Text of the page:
Thursday, November 20, 2003

So - all the domestic (US) WTC-branded Ironman races produced by Ironman North America are full - but you want to do the distance next year? A few possibilities exist, foremost among them Great Floridan and Vineman. The year of the (first) Utah fiasco, Vineman was given "real Ironman" status, but that was a onetime deal. Other possibilities include the virgin Californiaman, the fairly well reviewed Duke Blue Devil (for a great cause and tax deductible to boot!), and the ambitiously named yet still slighly obscure UltraMax. The Colorado 5430 race has reverted to Half Iron distance. If you like flat fast loops, and lots of them, the Esprit race in Canada is for you (practically a pool swim too, in a rowing basin). Another boutique event in the great white north that might appeal to those in the Pacific Northwest is the Bigfoot Triathlon. Finally, joining Californiaman in the first year category is Chesapeakeman...which might end up pretty short-lived if IMNA pulls the plug on Panama City Beach in 2005 and moves to Virginia as the folks in Williamsburg hope they do. Thumbs down to abandoning PCB just because they don't want to or can't cough up as much up front cash. It's a good venue...but that falls into the category of putting the athletes first and we all know that ain't happening. Yes, I know I missed the two viable off-road Ironman distance races - more on that later.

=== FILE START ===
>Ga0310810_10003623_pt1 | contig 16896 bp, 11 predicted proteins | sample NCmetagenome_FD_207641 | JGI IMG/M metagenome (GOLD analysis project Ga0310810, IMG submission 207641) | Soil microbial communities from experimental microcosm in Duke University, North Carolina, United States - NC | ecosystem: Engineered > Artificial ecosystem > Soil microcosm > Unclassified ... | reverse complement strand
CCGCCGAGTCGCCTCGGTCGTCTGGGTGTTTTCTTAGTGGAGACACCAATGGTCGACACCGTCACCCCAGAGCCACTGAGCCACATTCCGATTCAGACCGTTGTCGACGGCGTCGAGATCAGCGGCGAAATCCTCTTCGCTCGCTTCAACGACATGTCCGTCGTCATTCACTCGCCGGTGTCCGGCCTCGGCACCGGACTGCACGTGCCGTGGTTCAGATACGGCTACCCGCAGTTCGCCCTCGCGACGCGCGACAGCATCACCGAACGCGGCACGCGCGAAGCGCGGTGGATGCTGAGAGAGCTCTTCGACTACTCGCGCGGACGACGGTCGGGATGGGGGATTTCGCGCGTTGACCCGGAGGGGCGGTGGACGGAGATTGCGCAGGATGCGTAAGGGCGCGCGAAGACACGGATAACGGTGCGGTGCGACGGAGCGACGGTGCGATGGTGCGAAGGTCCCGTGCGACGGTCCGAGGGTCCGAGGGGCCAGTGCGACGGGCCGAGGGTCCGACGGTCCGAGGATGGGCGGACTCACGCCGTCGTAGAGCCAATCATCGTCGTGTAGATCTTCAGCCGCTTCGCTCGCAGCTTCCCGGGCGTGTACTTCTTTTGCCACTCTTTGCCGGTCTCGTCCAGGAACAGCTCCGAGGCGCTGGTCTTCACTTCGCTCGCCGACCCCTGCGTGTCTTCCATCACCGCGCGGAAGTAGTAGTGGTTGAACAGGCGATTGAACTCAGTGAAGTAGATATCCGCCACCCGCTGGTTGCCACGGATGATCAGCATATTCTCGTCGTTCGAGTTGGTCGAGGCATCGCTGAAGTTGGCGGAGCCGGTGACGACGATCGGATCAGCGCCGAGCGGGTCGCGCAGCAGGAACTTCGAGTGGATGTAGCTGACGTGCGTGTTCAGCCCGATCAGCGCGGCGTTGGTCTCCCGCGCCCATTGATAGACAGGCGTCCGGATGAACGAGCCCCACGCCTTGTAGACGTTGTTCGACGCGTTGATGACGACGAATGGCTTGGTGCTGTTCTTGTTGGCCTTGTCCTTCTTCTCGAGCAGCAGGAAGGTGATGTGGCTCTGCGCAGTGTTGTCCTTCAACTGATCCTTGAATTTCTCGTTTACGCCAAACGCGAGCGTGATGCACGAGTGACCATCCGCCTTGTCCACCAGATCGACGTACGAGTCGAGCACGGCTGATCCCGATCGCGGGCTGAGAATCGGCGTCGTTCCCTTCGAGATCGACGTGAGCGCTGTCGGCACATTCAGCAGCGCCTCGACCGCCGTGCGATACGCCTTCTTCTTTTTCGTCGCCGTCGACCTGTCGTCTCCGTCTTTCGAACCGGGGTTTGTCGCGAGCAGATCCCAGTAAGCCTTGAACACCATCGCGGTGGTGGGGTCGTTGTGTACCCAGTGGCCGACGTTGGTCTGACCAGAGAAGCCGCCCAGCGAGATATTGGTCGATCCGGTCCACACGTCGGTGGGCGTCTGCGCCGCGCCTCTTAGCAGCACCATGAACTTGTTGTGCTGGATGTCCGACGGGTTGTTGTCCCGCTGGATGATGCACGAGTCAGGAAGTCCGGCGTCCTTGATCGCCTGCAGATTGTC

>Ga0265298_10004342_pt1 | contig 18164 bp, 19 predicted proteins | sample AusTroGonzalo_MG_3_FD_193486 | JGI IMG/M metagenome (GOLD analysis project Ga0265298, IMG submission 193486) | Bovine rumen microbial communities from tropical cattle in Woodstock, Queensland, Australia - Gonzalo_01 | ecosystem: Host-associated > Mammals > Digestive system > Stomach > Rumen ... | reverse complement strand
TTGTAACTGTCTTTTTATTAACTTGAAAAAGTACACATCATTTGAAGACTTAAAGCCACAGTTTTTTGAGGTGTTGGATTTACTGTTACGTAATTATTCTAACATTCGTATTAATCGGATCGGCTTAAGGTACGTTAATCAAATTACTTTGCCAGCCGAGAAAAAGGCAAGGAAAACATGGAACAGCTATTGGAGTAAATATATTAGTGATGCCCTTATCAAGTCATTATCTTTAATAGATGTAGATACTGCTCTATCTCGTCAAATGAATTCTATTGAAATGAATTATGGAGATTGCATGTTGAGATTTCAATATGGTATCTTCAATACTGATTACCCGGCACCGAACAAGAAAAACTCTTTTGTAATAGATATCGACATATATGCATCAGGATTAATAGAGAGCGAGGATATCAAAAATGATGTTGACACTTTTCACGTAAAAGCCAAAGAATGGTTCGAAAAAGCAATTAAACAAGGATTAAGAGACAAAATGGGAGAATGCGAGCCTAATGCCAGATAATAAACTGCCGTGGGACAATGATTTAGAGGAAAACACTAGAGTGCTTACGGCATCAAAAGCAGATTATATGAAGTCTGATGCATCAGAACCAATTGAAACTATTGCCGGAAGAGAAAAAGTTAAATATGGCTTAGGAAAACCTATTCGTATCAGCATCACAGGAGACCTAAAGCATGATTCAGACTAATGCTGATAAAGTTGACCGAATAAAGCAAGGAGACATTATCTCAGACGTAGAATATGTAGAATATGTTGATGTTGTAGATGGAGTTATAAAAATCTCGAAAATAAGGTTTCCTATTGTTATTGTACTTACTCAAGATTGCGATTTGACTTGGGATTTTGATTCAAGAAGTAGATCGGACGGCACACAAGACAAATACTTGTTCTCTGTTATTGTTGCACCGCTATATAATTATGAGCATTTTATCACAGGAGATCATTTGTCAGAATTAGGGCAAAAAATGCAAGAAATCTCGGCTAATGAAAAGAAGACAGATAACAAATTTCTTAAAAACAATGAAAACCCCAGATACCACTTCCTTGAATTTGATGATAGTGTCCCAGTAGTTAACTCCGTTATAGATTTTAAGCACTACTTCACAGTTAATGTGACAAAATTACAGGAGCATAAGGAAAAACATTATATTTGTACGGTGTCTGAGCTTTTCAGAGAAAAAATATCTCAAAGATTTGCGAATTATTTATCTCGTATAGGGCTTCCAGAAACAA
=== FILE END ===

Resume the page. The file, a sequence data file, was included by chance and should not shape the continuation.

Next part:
Speaking of CAF our buddy Steve Diggs, who was recently honored by that organization for his substantial contributions of time and coaching expertise as well as fund-raising efforts, was himself hit by a car while cycling recently. The driver took off, but her license plate was dislodged (by Steve's leg which was flayed open in the process). She then dumped her car and later when confronted by authorities claimed it had been stolen the day before (but that she hadn't reported it). The hope is that Steve's injuries aren't permanent (and that the DA will bring some justice down on the perpetrator). Stay tuned - and ride safely!

Got home and my new Garmin Forerunner 201 was sitting on the porch. This thing looks no bigger than a box of tic-tacs - well, maybe a little but still, pretty tiny. Charging it up now. I'll let you know how it works, in the meantime for those who can't wait here's a link to snag one on Amazon - this is currently a direct amazon link for $115 and free shipping.